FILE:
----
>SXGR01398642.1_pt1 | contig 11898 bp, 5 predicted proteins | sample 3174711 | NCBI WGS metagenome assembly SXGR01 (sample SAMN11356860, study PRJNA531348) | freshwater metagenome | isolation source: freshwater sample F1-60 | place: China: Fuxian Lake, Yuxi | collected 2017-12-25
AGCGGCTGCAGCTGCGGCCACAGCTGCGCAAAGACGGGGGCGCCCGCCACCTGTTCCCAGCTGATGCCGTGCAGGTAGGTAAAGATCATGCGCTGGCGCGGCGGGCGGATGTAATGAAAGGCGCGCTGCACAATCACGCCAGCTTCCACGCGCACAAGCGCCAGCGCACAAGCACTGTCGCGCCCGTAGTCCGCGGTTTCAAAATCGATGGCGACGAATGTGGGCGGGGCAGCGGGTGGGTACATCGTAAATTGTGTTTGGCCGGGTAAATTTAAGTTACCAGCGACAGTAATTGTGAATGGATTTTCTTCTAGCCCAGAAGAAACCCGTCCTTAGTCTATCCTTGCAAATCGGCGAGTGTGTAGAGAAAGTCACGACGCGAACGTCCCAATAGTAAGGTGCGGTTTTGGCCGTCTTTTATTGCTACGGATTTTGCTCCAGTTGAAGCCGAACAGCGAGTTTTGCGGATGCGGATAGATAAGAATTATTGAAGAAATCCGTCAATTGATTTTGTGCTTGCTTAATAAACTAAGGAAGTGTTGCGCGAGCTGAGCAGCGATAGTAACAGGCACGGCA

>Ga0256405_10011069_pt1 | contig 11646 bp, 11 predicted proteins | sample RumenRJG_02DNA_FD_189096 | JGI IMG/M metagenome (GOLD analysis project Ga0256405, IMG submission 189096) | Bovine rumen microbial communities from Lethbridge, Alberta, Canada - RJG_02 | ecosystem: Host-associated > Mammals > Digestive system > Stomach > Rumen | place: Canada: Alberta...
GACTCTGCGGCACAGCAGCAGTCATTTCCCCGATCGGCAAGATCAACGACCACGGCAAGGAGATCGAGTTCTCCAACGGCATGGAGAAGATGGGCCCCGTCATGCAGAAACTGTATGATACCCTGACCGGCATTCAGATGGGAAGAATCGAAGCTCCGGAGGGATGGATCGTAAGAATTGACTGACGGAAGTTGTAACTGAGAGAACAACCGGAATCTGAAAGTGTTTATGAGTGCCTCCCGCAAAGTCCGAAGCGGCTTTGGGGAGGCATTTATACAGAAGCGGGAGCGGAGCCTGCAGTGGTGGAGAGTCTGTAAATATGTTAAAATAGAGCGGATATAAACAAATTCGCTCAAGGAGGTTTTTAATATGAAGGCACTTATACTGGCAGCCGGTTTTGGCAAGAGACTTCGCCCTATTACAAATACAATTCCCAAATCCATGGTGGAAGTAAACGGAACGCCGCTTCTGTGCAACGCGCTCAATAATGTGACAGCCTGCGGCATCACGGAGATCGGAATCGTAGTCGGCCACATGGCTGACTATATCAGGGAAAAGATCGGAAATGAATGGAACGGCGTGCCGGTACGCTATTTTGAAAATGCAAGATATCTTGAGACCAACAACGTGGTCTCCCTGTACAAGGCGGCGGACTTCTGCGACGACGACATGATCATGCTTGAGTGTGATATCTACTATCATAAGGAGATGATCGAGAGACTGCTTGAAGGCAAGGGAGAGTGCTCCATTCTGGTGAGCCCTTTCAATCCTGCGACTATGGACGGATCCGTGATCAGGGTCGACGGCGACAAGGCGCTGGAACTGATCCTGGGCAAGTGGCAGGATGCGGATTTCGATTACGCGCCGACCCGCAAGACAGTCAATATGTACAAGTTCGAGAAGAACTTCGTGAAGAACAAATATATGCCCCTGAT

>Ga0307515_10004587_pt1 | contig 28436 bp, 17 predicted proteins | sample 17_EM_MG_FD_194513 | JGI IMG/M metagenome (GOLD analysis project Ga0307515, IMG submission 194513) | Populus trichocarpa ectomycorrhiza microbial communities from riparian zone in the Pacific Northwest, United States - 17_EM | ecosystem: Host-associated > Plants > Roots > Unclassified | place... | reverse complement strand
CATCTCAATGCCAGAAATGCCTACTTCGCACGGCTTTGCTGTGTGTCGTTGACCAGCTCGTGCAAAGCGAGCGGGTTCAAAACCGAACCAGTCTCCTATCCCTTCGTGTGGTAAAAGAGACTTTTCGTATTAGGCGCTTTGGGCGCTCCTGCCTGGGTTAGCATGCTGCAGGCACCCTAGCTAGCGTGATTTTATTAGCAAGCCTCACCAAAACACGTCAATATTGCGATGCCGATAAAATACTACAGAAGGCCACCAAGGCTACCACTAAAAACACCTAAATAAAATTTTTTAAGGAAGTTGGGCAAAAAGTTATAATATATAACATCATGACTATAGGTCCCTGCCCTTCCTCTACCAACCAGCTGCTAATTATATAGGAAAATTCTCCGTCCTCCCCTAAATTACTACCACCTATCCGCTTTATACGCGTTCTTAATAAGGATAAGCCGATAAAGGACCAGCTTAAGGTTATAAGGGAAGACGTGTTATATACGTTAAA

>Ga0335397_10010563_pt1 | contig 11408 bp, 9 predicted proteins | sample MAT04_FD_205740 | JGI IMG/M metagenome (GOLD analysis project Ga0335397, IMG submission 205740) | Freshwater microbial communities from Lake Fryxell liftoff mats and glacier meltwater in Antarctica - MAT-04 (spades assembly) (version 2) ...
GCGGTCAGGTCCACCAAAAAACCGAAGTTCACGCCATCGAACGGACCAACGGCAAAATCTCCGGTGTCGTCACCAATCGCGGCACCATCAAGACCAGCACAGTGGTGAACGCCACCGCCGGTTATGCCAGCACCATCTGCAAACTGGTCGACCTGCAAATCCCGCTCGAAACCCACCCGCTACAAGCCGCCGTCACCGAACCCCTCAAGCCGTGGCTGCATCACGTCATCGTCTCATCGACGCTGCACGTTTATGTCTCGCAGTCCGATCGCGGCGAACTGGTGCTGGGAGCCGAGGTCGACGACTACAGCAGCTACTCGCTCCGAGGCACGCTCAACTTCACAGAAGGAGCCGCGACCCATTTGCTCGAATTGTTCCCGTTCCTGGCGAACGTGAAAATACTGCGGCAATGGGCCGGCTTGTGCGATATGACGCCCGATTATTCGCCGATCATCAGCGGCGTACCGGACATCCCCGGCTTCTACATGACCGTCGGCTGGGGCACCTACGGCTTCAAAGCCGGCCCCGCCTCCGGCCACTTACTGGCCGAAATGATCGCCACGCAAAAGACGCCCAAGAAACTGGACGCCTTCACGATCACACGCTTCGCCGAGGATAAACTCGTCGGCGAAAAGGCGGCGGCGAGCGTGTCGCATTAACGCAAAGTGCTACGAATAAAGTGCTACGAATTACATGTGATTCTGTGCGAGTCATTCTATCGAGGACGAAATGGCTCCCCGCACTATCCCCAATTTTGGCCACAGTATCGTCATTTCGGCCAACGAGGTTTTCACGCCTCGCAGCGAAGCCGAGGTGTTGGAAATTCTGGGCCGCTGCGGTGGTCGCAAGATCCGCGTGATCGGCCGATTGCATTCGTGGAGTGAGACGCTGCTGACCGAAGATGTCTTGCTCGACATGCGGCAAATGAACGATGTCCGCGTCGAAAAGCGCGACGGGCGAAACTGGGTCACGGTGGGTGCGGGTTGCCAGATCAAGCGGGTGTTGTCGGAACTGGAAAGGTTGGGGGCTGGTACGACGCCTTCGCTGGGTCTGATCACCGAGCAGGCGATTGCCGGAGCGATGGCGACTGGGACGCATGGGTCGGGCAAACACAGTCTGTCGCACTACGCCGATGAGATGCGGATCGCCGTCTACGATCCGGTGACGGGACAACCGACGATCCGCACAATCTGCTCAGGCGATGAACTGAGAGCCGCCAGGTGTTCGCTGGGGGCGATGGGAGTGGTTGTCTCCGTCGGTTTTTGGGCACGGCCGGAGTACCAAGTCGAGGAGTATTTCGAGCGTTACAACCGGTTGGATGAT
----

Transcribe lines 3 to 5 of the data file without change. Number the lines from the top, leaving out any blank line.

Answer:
>Ga0256405_10011069_pt1 | contig 11646 bp, 11 predicted proteins | sample RumenRJG_02DNA_FD_189096 | JGI IMG/M metagenome (GOLD analysis project Ga0256405, IMG submission 189096) | Bovine rumen microbial communities from Lethbridge, Alberta, Canada - RJG_02 | ecosystem: Host-associated > Mammals > Digestive system > Stomach > Rumen | place: Canada: Alberta...
GACTCTGCGGCACAGCAGCAGTCATTTCCCCGATCGGCAAGATCAACGACCACGGCAAGGAGATCGAGTTCTCCAACGGCATGGAGAAGATGGGCCCCGTCATGCAGAAACTGTATGATACCCTGACCGGCATTCAGATGGGAAGAATCGAAGCTCCGGAGGGATGGATCGTAAGAATTGACTGACGGAAGTTGTAACTGAGAGAACAACCGGAATCTGAAAGTGTTTATGAGTGCCTCCCGCAAAGTCCGAAGCGGCTTTGGGGAGGCATTTATACAGAAGCGGGAGCGGAGCCTGCAGTGGTGGAGAGTCTGTAAATATGTTAAAATAGAGCGGATATAAACAAATTCGCTCAAGGAGGTTTTTAATATGAAGGCACTTATACTGGCAGCCGGTTTTGGCAAGAGACTTCGCCCTATTACAAATACAATTCCCAAATCCATGGTGGAAGTAAACGGAACGCCGCTTCTGTGCAACGCGCTCAATAATGTGACAGCCTGCGGCATCACGGAGATCGGAATCGTAGTCGGCCACATGGCTGACTATATCAGGGAAAAGATCGGAAATGAATGGAACGGCGTGCCGGTACGCTATTTTGAAAATGCAAGATATCTTGAGACCAACAACGTGGTCTCCCTGTACAAGGCGGCGGACTTCTGCGACGACGACATGATCATGCTTGAGTGTGATATCTACTATCATAAGGAGATGATCGAGAGACTGCTTGAAGGCAAGGGAGAGTGCTCCATTCTGGTGAGCCCTTTCAATCCTGCGACTATGGACGGATCCGTGATCAGGGTCGACGGCGACAAGGCGCTGGAACTGATCCTGGGCAAGTGGCAGGATGCGGATTTCGATTACGCGCCGACCCGCAAGACAGTCAATATGTACAAGTTCGAGAAGAACTTCGTGAAGAACAAATATATGCCCCTGAT

>Ga0307515_10004587_pt1 | contig 28436 bp, 17 predicted proteins | sample 17_EM_MG_FD_194513 | JGI IMG/M metagenome (GOLD analysis project Ga0307515, IMG submission 194513) | Populus trichocarpa ectomycorrhiza microbial communities from riparian zone in the Pacific Northwest, United States - 17_EM | ecosystem: Host-associated > Plants > Roots > Unclassified | place... | reverse complement strand